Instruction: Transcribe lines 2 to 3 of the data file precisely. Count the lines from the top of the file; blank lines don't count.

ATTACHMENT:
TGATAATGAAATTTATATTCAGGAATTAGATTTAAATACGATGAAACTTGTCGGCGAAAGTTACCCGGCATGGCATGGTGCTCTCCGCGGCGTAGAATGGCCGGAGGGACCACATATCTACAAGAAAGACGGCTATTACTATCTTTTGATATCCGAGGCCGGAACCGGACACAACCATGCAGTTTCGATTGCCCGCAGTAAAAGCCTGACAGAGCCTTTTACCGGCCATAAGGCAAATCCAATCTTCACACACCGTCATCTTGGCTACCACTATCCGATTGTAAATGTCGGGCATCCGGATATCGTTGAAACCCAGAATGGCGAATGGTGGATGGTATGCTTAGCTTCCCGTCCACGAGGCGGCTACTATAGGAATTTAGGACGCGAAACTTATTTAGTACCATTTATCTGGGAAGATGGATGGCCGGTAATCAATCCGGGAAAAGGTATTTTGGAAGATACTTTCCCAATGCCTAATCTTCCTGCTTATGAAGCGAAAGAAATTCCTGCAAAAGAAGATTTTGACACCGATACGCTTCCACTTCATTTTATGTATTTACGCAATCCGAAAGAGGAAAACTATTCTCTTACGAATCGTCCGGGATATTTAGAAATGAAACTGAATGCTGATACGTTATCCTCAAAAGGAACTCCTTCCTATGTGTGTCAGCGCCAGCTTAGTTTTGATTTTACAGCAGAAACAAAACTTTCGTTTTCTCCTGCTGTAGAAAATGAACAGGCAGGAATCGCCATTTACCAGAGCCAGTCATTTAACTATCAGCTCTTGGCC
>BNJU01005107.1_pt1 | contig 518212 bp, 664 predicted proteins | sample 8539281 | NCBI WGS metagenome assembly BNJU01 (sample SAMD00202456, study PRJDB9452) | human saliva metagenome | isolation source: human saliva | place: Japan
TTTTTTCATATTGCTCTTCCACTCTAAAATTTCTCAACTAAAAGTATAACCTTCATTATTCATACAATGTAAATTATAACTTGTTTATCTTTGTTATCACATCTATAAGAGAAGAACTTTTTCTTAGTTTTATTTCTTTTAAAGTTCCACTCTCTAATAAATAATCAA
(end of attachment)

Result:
>BNJU01005107.1_pt1 | contig 518212 bp, 664 predicted proteins | sample 8539281 | NCBI WGS metagenome assembly BNJU01 (sample SAMD00202456, study PRJDB9452) | human saliva metagenome | isolation source: human saliva | place: Japan
TTTTTTCATATTGCTCTTCCACTCTAAAATTTCTCAACTAAAAGTATAACCTTCATTATTCATACAATGTAAATTATAACTTGTTTATCTTTGTTATCACATCTATAAGAGAAGAACTTTTTCTTAGTTTTATTTCTTTTAAAGTTCCACTCTCTAATAAATAATCAA